EPA Administrator Wheeler listens to residents about air quality plan for Fairbanks

FAIRBANKS, Alaska (KTVF) - The Fairbanks North Star Borough community has been working on air quality concerns for more than a decade. After years of non-attainment, Alaska Department of Environmental Conservation has to provide a Serious State Implementation Plan or SIP, to the Environmental Protection Agency to show a path forward of how they are going to bring the borough into attainment with the Clean Air Act.

EPA Administrator Andrew Wheeler traveled to Fairbanks with Senator Dan Sullivan, Senator Lisa Murkowski, and other local leaders. Wheeler listened to invited testimony by stakeholders before they opened the public comment for any resident who wished to speak. (Sara Tewksbury/KTVF)

Over the summer, ADEC collected public comment and formal testimony on their proposed draft of the Serious SIP. Public Information Officer for ADEC, Laura Achee, says their staff are reviewing the public comments that were received and may update the draft of the Serious SIP and the proposed regulations. After any changes are made, Achee says the draft will go to Commissioner Jason Brune for approval before it is sent to Lt. Governor Kevin Meyer and then the EPA for final review.

EPA Administrator Andrew Wheeler traveled to Fairbanks with Senator Dan Sullivan, Senator Lisa Murkowski, and other local leaders. Wheeler listened to invited testimony by stakeholders before they opened the public comment for any resident who wished to speak.

Following the testimony, Wheeler said in a media availability, "I think for the first time in a long time, the federal government is working with the state and the local community, to try and solve the problem. We're not working at loggerheads with each other, we're trying to get the solutions and we're trying to make sure the local government, in conjunction with the state can submit a plan to the EPA, that the EPA can then approve, without having to go to the negative step of having to impose a Federal Implementation Plan on the local community."

Murkowski said she has been following the issue for a decade and doesn’t remember seeing the different coalitions come together like they have now. “The wood burners coming together with those who are concerned about the health, and these coalitions working with the state, working with the federal agencies now. I think that’s the message to people who feel like they have just given up, is that things have changed. Maybe it is because we are all acknowledging that this situation cannot continue, we do have to work together, and you’re seeing that coalesce.”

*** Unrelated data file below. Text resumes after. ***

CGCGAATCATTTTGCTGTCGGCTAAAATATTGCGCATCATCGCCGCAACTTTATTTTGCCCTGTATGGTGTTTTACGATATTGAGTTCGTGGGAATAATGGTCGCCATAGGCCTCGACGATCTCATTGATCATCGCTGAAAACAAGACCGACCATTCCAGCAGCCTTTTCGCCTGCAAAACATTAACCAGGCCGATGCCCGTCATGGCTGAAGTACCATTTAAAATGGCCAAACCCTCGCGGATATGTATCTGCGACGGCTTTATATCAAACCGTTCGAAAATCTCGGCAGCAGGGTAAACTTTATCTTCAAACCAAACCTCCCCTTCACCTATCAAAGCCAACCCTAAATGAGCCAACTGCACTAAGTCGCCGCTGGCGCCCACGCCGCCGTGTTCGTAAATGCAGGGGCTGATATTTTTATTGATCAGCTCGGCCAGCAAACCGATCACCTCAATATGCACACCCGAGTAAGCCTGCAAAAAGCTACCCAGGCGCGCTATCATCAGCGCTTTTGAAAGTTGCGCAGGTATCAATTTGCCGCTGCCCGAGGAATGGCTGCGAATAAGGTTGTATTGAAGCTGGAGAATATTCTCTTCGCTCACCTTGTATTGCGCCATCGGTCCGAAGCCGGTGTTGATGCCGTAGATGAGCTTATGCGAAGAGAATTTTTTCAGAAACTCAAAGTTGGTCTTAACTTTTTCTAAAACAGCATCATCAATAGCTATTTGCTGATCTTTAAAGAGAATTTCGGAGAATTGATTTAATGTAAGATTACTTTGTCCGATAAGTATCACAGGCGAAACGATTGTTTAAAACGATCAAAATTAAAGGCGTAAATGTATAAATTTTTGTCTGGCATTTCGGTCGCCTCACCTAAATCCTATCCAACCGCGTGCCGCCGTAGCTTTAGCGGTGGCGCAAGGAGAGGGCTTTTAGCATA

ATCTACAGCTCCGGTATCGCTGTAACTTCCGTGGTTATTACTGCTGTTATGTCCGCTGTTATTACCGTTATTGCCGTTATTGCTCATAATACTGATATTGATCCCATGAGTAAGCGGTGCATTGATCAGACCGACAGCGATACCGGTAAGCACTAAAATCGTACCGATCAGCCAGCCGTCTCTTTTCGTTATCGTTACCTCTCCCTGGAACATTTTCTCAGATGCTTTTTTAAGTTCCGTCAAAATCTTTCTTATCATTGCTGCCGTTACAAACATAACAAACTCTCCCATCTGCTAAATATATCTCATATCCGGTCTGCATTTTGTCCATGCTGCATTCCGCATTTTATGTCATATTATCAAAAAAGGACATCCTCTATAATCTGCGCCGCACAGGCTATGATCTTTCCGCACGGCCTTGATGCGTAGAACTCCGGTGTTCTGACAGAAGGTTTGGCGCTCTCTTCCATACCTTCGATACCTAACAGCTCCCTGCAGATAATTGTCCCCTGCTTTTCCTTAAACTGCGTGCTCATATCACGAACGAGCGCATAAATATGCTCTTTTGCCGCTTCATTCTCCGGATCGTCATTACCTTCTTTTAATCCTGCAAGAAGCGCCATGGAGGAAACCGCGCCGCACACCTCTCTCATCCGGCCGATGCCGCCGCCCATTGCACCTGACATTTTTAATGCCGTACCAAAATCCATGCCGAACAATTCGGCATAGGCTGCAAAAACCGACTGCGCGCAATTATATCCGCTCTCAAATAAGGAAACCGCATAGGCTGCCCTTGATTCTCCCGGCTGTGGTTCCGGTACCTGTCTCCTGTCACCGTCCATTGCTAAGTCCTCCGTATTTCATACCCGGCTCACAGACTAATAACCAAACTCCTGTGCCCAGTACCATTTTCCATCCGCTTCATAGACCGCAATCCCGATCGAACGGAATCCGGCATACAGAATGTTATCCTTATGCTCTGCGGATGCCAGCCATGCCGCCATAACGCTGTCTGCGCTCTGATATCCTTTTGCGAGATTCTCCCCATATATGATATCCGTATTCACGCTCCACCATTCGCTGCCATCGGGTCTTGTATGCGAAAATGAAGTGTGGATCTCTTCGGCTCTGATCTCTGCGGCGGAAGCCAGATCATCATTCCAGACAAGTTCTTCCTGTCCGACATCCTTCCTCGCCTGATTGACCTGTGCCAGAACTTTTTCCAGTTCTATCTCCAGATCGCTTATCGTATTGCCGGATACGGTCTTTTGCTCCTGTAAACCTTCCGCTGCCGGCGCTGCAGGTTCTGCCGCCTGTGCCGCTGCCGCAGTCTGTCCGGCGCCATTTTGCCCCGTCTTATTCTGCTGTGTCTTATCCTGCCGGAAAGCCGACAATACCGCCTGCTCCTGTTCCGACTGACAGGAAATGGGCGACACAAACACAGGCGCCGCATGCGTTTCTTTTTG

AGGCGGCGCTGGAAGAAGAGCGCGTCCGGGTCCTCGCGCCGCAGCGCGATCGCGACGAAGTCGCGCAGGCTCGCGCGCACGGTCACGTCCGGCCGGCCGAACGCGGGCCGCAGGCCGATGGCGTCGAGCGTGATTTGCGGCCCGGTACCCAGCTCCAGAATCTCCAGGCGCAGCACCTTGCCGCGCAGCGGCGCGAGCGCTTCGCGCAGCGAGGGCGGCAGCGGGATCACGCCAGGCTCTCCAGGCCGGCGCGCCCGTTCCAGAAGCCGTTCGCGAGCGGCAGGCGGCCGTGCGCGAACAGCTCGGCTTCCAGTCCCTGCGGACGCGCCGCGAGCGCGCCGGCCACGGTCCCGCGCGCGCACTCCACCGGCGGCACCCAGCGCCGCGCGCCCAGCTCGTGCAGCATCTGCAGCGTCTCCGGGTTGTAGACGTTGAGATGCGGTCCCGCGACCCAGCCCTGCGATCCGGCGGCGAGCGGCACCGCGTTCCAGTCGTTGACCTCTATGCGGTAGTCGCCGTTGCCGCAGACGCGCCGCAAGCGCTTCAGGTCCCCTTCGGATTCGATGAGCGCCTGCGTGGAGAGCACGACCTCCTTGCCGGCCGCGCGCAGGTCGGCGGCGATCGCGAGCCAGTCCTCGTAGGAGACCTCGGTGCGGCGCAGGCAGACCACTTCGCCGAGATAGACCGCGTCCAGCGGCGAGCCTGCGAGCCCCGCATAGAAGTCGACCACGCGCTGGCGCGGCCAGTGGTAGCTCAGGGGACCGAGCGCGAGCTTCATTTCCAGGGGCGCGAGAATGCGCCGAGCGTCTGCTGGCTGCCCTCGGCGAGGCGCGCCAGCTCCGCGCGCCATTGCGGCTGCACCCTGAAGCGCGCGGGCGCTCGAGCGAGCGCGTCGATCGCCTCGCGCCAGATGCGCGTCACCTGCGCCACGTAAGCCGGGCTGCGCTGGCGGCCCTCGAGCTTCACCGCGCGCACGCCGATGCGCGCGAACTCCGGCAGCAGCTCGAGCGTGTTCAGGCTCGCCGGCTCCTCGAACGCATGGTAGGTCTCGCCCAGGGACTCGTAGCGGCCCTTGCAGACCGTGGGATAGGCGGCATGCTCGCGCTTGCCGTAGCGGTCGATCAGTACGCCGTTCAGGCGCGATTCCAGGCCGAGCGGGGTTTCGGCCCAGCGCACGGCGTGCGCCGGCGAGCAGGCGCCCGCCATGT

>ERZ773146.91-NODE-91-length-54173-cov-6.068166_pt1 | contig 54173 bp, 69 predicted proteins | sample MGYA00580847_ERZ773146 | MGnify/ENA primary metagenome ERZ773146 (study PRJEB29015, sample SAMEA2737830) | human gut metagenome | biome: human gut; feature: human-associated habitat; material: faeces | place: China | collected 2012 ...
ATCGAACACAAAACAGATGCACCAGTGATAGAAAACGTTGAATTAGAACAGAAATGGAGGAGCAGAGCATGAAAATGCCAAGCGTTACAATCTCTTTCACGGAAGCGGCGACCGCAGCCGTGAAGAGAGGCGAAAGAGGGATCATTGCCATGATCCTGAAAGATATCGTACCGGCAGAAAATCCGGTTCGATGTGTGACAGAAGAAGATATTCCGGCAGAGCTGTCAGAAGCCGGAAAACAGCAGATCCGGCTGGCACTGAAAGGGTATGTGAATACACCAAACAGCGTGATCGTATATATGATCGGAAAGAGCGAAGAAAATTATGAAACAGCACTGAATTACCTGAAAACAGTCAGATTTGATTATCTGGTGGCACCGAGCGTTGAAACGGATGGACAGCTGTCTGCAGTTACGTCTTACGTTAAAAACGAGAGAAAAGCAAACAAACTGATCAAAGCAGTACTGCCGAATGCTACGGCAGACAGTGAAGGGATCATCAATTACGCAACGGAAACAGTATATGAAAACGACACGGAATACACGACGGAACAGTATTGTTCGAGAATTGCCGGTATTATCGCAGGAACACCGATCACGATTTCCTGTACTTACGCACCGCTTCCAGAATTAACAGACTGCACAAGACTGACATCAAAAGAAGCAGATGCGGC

At the Greater Fairbanks Chamber of Commerce luncheon on Tuesday, community stakeholders gave a presentation about the current status of air quality and what steps are happening moving forward. Mike Prax who has been highly involved with bringing Electrostatic Precipitators, commonly referred to as ESPs, to Fairbanks, spoke at the luncheon, along with Jana Pierce of Information Insights, and Chad Shumacher, general manager of Superior Pellet Fuels.

Shumacher says he has been involved with the air quality issue in Fairbanks since 2006 and agrees that the community is now coming back together to combat the issue. “The next ten years after that it was a bicker back and forth where we could never see a mutual connection to address the problem, today I feel like we’ve finally gotten to a point where the differing opinions can actually come together and address this problem and generate a solution,” said Shumacher.

One challenge Shumacher sees in the draft of the Serious SIP which he encourages to change is to have curtailment focus on the emission rate of the stove versus the fuel type. “When a pellet stove produces 10% of the emissions of an EPA certified woodstove, or 20% of the emissions of an EPA woodstove, I’d much rather see them differentiate those in regards to curtailment periods.”

Community members are now waiting to see which proposed regulations by ADEC will be changed or kept in the Serious SIP.

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